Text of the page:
The natural state of things is chaos. This is the principle of entropy: Any process, no matter how orderly and well-designed, will degenerate to chaos unless we keep adding energy. And yet, many seemingly bright managers appear shocked to find that the gains so painstakingly achieved have disappeared in only a few short years -- or even months.
Every business process requires energy in the form of controls, redesign, new procedures, additional training, performance measurements and many interventions just to maintain its original level of performance. If we want to continuously improve the level of performance, we must add even more energy to the system.
There are many reasons why processes degrade over time. Some of these reasons are obvious, others more subtle.
When we redesign a new process correctly, we provide extensive training to the people who will be involved in operating this new process. We give the people carefully written procedures, provide training in applying the procedures and give people time to practice using the new procedures and systems. We provide facilitators to answer questions and to demonstrate easy ways to do things.
But we often fail to provide adequate support after the people leave the training and start using the new procedures and tools on the job. Numerous studies have shown how quickly people forget what they have been taught in classroom settings if they do not apply it soon after the instruction. As much as 70 percent of what we have learned may be forgotten within 72 hours if this knowledge is not used.
Many times, the new knowledge and skills we have so carefully provided our people in the classroom are not needed right away. By the time they need to apply their new knowledge and skills, they have forgotten much of the training. They may find the new procedures clumsy and awkward, and start making minor modifications or revert to old ways to feel more comfortable.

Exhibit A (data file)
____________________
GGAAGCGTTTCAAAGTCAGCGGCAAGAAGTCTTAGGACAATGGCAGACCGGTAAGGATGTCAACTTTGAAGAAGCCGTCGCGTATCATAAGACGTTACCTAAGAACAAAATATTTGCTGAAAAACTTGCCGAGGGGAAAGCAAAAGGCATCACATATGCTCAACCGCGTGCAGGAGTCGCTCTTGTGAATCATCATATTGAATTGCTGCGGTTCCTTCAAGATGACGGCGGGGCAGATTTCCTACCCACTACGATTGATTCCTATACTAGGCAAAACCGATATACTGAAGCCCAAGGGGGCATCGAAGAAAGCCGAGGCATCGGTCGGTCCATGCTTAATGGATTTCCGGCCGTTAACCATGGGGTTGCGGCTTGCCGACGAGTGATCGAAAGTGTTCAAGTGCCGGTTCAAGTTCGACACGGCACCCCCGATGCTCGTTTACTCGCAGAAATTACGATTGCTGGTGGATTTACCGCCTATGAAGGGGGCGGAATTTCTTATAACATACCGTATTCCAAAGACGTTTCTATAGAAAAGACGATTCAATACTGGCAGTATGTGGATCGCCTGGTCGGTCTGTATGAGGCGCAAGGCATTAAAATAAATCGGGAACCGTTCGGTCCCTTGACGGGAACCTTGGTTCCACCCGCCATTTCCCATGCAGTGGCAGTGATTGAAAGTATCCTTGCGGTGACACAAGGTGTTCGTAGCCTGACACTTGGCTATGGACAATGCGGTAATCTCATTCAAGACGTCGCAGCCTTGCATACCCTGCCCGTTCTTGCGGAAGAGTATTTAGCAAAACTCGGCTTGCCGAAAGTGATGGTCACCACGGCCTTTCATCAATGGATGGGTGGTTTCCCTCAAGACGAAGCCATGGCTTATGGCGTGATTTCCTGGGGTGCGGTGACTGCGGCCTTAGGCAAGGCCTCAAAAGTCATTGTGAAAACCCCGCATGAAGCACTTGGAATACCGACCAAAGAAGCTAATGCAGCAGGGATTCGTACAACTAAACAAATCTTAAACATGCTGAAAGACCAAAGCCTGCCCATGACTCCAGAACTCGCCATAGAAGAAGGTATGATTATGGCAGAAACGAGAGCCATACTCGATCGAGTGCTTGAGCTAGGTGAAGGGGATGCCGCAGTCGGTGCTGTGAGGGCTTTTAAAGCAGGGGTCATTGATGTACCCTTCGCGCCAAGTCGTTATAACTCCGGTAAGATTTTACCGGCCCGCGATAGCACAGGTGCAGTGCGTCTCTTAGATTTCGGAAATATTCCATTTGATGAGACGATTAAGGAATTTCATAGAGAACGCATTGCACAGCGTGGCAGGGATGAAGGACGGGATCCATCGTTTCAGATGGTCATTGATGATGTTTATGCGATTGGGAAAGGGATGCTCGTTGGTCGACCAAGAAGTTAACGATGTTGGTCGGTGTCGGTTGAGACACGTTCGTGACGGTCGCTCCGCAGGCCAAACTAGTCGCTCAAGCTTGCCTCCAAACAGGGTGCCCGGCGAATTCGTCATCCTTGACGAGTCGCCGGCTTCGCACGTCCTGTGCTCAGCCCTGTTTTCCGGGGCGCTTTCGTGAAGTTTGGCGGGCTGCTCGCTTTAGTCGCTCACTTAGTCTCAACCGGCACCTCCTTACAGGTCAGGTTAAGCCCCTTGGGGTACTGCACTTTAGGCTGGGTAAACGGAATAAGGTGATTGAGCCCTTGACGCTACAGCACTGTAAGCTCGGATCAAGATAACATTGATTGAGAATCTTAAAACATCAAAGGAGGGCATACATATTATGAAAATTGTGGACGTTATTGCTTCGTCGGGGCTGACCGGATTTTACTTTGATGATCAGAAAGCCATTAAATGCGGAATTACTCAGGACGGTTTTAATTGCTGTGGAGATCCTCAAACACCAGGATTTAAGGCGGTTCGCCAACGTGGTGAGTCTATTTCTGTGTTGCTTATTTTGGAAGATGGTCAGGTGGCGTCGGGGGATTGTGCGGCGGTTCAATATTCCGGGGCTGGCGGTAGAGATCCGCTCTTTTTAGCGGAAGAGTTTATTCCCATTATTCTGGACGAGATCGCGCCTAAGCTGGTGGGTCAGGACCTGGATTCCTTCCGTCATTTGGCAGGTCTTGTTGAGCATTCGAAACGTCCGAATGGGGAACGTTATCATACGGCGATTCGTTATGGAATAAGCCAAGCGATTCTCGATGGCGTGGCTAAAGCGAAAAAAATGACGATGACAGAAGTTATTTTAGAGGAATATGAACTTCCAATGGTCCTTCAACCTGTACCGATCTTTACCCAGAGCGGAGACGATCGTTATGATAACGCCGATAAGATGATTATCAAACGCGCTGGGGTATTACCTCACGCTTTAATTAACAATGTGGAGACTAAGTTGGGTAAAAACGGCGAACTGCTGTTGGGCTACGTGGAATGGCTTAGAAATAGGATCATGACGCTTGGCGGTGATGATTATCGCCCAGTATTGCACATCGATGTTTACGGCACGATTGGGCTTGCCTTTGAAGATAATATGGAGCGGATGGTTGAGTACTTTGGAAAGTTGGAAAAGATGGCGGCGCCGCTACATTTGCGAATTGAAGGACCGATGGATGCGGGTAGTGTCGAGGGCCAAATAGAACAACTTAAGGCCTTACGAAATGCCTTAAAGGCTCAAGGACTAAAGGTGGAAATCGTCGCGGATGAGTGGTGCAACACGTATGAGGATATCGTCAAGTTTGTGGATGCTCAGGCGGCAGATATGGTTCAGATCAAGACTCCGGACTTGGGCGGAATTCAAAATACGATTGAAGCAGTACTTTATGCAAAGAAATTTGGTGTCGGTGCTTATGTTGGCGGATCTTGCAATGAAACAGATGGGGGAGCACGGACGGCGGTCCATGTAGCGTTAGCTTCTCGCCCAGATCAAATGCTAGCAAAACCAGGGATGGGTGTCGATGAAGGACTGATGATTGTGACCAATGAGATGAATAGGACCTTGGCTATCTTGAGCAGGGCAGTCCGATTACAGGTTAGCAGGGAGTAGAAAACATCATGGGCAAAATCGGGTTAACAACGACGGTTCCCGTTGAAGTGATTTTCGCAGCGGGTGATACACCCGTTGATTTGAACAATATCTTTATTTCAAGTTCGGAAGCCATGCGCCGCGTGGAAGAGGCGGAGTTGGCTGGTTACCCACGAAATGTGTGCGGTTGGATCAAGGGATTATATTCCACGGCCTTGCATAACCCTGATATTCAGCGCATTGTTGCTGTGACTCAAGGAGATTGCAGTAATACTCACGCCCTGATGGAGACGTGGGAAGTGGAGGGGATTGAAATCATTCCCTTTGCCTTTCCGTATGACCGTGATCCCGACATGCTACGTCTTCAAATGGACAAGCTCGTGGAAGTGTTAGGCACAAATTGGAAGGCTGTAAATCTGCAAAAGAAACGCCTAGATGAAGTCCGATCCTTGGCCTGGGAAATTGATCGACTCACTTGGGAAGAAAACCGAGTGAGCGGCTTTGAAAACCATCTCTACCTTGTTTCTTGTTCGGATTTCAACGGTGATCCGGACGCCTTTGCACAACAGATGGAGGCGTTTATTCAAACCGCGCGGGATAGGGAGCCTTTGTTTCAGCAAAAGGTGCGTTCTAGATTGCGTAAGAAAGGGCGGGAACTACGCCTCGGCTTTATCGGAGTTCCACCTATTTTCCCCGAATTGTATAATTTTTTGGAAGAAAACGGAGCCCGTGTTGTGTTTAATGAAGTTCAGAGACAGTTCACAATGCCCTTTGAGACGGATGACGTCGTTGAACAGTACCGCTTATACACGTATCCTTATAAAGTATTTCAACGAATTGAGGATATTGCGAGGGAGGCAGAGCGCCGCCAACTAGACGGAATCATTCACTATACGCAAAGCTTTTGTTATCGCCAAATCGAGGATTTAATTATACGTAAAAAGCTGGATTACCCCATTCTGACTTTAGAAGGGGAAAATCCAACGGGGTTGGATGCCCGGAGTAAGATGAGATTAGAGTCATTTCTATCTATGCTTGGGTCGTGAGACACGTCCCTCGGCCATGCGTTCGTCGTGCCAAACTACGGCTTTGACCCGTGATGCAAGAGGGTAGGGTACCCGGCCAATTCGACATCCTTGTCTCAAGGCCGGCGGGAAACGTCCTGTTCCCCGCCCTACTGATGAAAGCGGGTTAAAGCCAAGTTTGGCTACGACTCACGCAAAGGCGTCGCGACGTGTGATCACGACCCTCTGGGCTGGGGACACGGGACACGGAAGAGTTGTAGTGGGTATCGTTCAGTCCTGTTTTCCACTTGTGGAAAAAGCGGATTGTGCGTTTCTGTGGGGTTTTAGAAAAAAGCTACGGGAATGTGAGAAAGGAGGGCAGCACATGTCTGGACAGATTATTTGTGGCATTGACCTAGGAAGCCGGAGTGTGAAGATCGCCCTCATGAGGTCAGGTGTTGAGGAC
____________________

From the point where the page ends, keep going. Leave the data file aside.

Another problem is that people frequently change jobs, even within the same department. The procedures and skills they originally learned are no longer the ones needed in their new jobs.
The third problem is new people. We may have provided extensive training for all our people when we implemented the new process, but no training is available for the new people. They are assigned to a task and told they will receive "on-the-job" training.
Over time, all processes and procedures change. Customers have new needs, and we add a few lines to the order-entry form to capture these needs. Management requests new information for review and decisions, and we make changes to our routine reports or credit new reports. The way data are entered changes because of advances in technology or "new, improved" data-entry procedures. We change our analysis systems to accommodate the way the data are entered and stored. We acquire new technology that is advertised to be upwardly compatible and find out that it is not. We make many changes in the software and databases to work with our new hardware and software systems, and then discover we have destroyed someone else's ability to use the software or databases.
One of the ugly facts of quality management is that the key processes within an organization have many complex interactions. Processes are not independent of each other. It is impossible to understand all of the interdependencies. When we implement a new business process management system, we usually make many simplifying assumptions about other processes that interact with our process. If these assumptions are wrong, we usually discover our errors during the testing and implementation phase, and make the necessary corrections.
But we often forget that many changes will be made in the other processes over time. Some of these changes will have a major impact on the performance of our process. A simple change in the form that the sales force uses to capture information about customer needs may create havoc in other critical processes in a company. A change in our internal purchasing processes may change our inventory and maintenance costs dramatically.
Even small changes within an organization can have major impacts on the performance of other processes. New printers may not be compatible with the software we are using for critical reports. New suppliers and subcontractors may provide information in different formats, with different accuracies and on different time schedules. Changes in environmental or labor laws may have significant impacts on current practices.
Without a good system of measurements and operating system self-controls, we often find out about entropy the hard way. Our wonderful new process starts leading toward chaos.
About the author
A. Blanton Godfrey is chairman and CEO of Juran Institute Inc. at 11 River Road, Wilton, CT 06897. He can be reached by e-mail at firstname.lastname@example.org.